Premier League set to end early as restrictions remain in force Published on: 08-04-2021

Premier League set to end early as restrictions remain in force

The 2020-21 BOV Premier League is set to be halted before its completion for a second successive season after the government failed to relax its restrictions on organised sport and said that it will only consider lifting its measures on April 26.

The Malta FA had asked the authorities to let clubs to return to training this week so that they could resume the Premier League at the start of May and ensure the championship and the FA Trophy is completed by the end of the month. This plan was put in place to ensure that the MFA can submit the names of the teams to be involved in UEFA club competitions draws on June 8 and 15.

With the number of positive COVID-19 cases reducing considerably in the last few weeks, there was hope that athletes who practice sport at elite level in Malta will be given the green light to resume their preparations ahead of gradual return to competitions.

However, speaking during a press conference in Castille, Prime Minister Robert Abela said that for the time being, restrictions on organised sport remained in place and could lifted after April 26 should the situation continue to improve.

“It’s important that everyone remains responsible and does not break the current restrictions so that on April 26 we can look forward to reopen the restaurants, bars and the return of organised sport as well as other activities,” Dr Abela said.

“Everything will depend on how, as a country, we manage the lifting of restrictions.” The decision was met with indignation by the local sporting fraternity and the Malta FA expressed its disappointment in a strong-worded statement.

“The Malta Football Association has today expressed its dismay at the COVIDrelated measures announced by the Government and the Public Health Authorities,” the MFA said in a statement.

“Significant efforts have been made in the past months to sustain this level of competition. This included a contact tracing system for all players and staff members which was endorsed by the Health Department.

“Over 3,500 individual assessments were made at the association’s expense and alleviating them from the public health system.

“On top of these, circa 4,000 COVID-19 tests have been conducted throughout the season. Together with the additional costs to sustain competitions in these circumstances, as well as the loss of income for the association, the financial impact suffered so far exceeds €2 million.

“These efforts have been thrown away with the decision to maintain in force the current prohibition on contact sport.”

The MFA said that “the total disregard of sport as a profession by decision-makers is very discouraging and undermines all the initiatives the Association is undertaking to improve the level of the game and subsequently of our national teams”.

“Despite repeated representations to the authorities, no consideration has been given to the social and economic impact such decision inflicts on the livelihood of many players, technical staff, and administrators, not to mention the economic and social benefits to the country, including the health and wellbeing aspect.”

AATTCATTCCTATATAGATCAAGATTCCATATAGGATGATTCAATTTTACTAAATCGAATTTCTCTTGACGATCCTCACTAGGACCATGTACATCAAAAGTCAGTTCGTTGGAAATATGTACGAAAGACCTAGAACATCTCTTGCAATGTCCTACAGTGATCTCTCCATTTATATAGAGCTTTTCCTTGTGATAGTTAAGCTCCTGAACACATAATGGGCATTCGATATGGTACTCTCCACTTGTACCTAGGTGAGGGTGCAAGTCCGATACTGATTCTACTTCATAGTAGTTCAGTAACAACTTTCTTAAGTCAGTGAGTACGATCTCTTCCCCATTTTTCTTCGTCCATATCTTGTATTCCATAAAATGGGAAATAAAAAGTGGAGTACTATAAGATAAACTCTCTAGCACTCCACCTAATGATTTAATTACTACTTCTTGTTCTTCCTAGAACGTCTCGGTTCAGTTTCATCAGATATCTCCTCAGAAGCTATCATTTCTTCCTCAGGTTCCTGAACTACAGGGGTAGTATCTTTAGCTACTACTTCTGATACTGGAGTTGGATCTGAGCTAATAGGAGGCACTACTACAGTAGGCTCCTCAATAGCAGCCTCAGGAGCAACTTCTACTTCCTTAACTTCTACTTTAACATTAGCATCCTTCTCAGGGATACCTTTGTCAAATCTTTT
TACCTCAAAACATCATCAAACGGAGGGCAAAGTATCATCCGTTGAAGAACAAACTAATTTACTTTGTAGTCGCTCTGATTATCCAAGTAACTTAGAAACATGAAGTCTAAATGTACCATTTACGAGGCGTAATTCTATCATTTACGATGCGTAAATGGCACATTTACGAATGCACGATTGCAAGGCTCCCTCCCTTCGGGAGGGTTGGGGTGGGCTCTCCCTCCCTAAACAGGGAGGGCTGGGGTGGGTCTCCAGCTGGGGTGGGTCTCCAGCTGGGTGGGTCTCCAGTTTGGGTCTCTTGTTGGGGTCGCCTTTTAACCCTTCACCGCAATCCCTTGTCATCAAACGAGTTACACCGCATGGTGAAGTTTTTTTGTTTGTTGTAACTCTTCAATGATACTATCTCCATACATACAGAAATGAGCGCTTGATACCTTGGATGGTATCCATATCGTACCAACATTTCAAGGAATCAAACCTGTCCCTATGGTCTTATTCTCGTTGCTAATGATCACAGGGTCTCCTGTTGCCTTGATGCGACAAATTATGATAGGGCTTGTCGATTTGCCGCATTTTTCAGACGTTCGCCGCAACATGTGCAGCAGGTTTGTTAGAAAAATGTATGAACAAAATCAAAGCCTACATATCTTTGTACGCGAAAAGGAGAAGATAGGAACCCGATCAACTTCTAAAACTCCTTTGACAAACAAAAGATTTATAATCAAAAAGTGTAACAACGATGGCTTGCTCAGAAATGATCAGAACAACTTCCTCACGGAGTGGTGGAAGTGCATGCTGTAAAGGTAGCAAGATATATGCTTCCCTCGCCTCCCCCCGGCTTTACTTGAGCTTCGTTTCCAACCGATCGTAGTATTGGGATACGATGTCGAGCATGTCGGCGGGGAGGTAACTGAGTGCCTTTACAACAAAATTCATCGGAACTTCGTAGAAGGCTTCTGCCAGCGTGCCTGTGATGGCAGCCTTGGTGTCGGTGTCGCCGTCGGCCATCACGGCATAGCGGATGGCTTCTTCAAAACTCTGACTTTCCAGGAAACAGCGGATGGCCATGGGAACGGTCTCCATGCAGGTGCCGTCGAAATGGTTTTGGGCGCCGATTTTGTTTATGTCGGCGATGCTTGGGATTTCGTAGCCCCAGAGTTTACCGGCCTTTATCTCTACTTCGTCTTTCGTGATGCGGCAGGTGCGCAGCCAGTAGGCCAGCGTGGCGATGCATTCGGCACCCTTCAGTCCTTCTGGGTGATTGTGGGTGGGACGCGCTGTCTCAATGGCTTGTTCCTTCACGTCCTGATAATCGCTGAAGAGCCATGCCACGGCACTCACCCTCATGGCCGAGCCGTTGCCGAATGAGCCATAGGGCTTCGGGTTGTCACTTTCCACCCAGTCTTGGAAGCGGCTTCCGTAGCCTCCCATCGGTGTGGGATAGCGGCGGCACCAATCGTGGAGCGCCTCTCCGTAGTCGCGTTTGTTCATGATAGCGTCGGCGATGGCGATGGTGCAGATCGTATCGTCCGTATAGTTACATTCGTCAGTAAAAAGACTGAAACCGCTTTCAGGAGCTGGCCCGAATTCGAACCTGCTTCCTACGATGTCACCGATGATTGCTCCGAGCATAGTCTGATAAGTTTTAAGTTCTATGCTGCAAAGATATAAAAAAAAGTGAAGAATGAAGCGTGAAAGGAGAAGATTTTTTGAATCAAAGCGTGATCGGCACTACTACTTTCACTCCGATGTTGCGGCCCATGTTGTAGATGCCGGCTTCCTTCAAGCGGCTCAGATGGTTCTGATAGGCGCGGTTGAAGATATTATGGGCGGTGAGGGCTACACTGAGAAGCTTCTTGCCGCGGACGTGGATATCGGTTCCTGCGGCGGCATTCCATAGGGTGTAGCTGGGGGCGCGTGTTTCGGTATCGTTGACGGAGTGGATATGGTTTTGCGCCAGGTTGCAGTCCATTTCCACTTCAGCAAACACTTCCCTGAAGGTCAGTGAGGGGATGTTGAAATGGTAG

The MFA said that the government’s decision to turn its back on the sport fraternity will have an adverse effect at a technical level.

“Football in Malta, with 15,000 affiliates, is the only European country where elite sport has been banned. At the same time, data issued by the Public Health authorities has repeatedly shown that the impact of sport on the spread of COVID-19 is negligible, even when taking into account the amateur and youth levels. The Malta FA had presented a Return to Activity protocol which proved this thesis,” the MFA said.

“When the authorities engaged with the Malta FA, the latter delivered on the responsibilities conferred to it.

“In what can be considered as a déjà vu of last year, this prolonged ban represents a mere blanket approach which confirms that sport is still seen solely as an amateur endeavour.”

Following the government’s decision not to relax its ban on organised sport until April 26, the MFA has now some serious decisions to take on this season’s national competitions and will be discussed during tomorrow’s Executive Committee.

Unlike last season, this term the Malta FA has the regulations to decide the league champions, the teams competing in Europe and the teams relegated to the Challenge League.

This is because last year they have approved regulations for when football has to stop due to a force majeure that stipulate that the league standings will be used if championship is stopped with less than 25 per cent of the fixtures still need to be played.

With that mark fulfilled, Ħamrun Spartans are set to be confirmed as champions with Hibernians, Gżira United and Birkirkara handed a place in the newlyfounded competition, the Conference League.

On the other hand, Senglea Athletic, who were already relegated, are set to be joined by Tarxien Rainbows, Lija Athletic and Żejtun Corinthians, in the Challenge League next season.

As regards the Challenge League, the 75 per cent quota of fixtures played has not been reached yet and it remains to be seen whether the MFA will declare the season void or wait to try and complete the remaining fixtures once sport competitions return.

Should the Challenge League be declared void, the second-tier of Maltese football faces the prospect of being contested by 22 teams with the addition of the four teams relegated from the Premier League and the four sides promoted from the National Amateur League. 

Source: times of malta